Vins Doux Naturels

This type of French fortified wine is made with a neutral grape spirit. The fortifying spirits are added part-way through fermentation, so they end up as sweet wines.

Moscatel De Setubal

Moscatel de Setubal is a decadent, honeyed dessert wine from Portugal. It also works well as an aperitif. This wine is an excellent pairing for cheesy dishes or desserts with caramel.

Fortify Wine Serving Recommendations

It’s important to serve fortified wine in smaller glasses primarily because of the higher alcohol content. They also have bold flavors, so they are intended to be sipped. In general, fortified wines are best when served chilled. Aim to get a bottle of fortified wine to around 50F before serving it. 

If you’re eating spicy food or enjoying fortified wine with a sweet dessert, chill it to a lower temperature for the best outcome.

Storing Fortified Wines

Unlike standard wines, which are usually only good for about 3-5 days after opening, fortified wines can last in the fridge for over a week. Depending on the type of fortified wine you’ve opened, you may find it still good to drink after a few weeks or even a month.

A general rule of thumb when storing these types of wines, the sweeter the wine, the longer it will last in the fridge. Always cork the wine bottle when storing it, so it does not oxidize.

Delicious Food Pairings & Cocktail Ideas

Some fortified wines are best with salty snacks, while others make a great ingredient in cocktails.

Generally, dry options pair well with charcuterie boards covered in meats, cheese, and nuts. Sweet fortified wine is best with a chocolate-centric dessert.

If you’d prefer a cocktail, reach for sherry or vermouth wines. Here are a few cocktail ideas for fortified wines.

Porto Tonico

This popular Portuguese drink is simple yet flavorful. All you need is tonic water, white port, and ice cubes. Add three ounces tonic to 1.5 ounces white port and serve with ice.

Gibson Martini

This martini is a twist on the classic drink. Mix 2.5 ounces of gin with half an ounce of dry vermouth. Then, top it with a cocktail onion.

Possible Benefits Of Fortified Wines

Like red wines, fortified wines have a high level of antioxidants, potentially protecting you against chronic diseases. It may also help with heart health, as there is a potential connection between drinking wine and an increase in “good” cholesterol.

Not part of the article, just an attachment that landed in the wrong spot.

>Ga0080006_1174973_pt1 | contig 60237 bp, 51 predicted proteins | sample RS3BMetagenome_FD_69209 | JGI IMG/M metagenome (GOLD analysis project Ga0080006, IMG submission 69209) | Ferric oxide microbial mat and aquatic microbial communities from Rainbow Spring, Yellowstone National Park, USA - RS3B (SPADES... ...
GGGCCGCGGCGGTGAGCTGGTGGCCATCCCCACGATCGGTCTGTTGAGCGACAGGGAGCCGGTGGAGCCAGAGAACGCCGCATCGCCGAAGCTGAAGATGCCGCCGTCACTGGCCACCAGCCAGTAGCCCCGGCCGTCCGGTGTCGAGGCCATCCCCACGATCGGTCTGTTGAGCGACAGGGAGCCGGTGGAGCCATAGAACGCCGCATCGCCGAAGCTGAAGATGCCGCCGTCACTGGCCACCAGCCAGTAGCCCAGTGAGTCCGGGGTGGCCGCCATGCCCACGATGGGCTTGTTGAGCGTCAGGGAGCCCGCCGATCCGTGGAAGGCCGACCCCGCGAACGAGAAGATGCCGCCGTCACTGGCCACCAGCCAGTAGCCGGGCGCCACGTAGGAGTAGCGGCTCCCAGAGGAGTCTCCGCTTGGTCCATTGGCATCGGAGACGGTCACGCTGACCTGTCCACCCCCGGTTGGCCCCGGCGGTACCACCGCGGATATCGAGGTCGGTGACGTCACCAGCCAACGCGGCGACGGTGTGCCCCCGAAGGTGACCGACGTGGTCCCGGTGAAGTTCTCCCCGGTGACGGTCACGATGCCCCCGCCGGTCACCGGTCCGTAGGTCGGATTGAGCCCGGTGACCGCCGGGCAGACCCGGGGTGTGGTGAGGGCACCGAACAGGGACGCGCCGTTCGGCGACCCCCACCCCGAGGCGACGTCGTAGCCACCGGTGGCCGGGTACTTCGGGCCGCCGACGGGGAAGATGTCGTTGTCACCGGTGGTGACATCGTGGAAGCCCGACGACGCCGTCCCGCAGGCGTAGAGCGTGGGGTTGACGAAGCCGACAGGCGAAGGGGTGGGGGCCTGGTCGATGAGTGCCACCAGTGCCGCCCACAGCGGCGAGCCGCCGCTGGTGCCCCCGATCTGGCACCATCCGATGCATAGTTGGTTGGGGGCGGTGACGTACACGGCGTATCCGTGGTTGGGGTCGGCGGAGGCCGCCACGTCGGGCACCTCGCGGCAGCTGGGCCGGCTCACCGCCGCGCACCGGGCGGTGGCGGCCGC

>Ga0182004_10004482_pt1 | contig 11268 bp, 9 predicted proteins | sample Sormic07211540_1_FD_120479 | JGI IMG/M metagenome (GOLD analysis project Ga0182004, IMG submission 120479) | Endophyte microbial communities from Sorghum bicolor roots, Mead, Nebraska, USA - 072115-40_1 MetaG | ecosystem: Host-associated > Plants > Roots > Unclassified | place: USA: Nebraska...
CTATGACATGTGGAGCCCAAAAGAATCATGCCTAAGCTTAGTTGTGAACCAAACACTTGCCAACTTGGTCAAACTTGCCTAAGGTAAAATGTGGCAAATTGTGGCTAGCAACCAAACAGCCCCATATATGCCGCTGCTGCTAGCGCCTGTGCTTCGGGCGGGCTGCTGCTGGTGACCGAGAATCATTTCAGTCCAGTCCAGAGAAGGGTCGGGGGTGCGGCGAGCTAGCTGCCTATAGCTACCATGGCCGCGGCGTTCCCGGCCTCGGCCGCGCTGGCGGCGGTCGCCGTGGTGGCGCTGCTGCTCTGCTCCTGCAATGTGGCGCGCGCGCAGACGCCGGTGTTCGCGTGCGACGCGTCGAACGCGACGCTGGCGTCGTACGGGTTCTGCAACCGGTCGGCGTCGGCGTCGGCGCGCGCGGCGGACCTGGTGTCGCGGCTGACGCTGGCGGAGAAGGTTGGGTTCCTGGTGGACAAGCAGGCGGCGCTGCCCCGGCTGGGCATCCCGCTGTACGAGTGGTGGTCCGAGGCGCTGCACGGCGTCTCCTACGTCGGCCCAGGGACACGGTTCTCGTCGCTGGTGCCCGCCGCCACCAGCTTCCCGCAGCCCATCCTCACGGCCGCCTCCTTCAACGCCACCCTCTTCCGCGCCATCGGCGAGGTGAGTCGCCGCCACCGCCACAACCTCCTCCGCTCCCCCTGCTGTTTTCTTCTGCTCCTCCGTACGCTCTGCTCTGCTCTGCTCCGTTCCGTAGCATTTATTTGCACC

Red wine is more likely to have these potential benefits since it is processed with grape skins. As a note, it is best to consume fortified wine in moderation, as wine in excess can cause negative health effects.

Final Notes

If you have yet to try fortified wine, you can use the above information to find an ideal option for your palate. There’s no need to worry about consuming fortified wine quickly, especially since it has a long storage life when refrigerated and corked. So, you can select a few options and enjoy experimenting with pairings and cocktail recipes. 

Next time you want to try a new wine, consider one of the above-fortified options to liven up a gathering.

Related FAQs

What’s The Difference Between A Fortified Wine And A Liqueur?

As mentioned above in our review, a fortified wine has a distilled spirit added to it while it is fermenting. In contrast, a liqueur is a neutral spirit (like vodka) soaked with herbs, fruits, and sugar. It typically has a 15% or higher alcohol content.

What Is The Difference Between Wine And Fortified Wine?

A standard wine is made from grape juice which is fermented. During fermentation, the yeast consumes the sugar, turning it into alcohol. Most regular wines have between 11% and 13% ABV. Fortified wine takes it a step further by adding distilled spirits as it is fermenting. This addition to the wine creates a higher ABV percentage and alters the flavor (as mentioned above).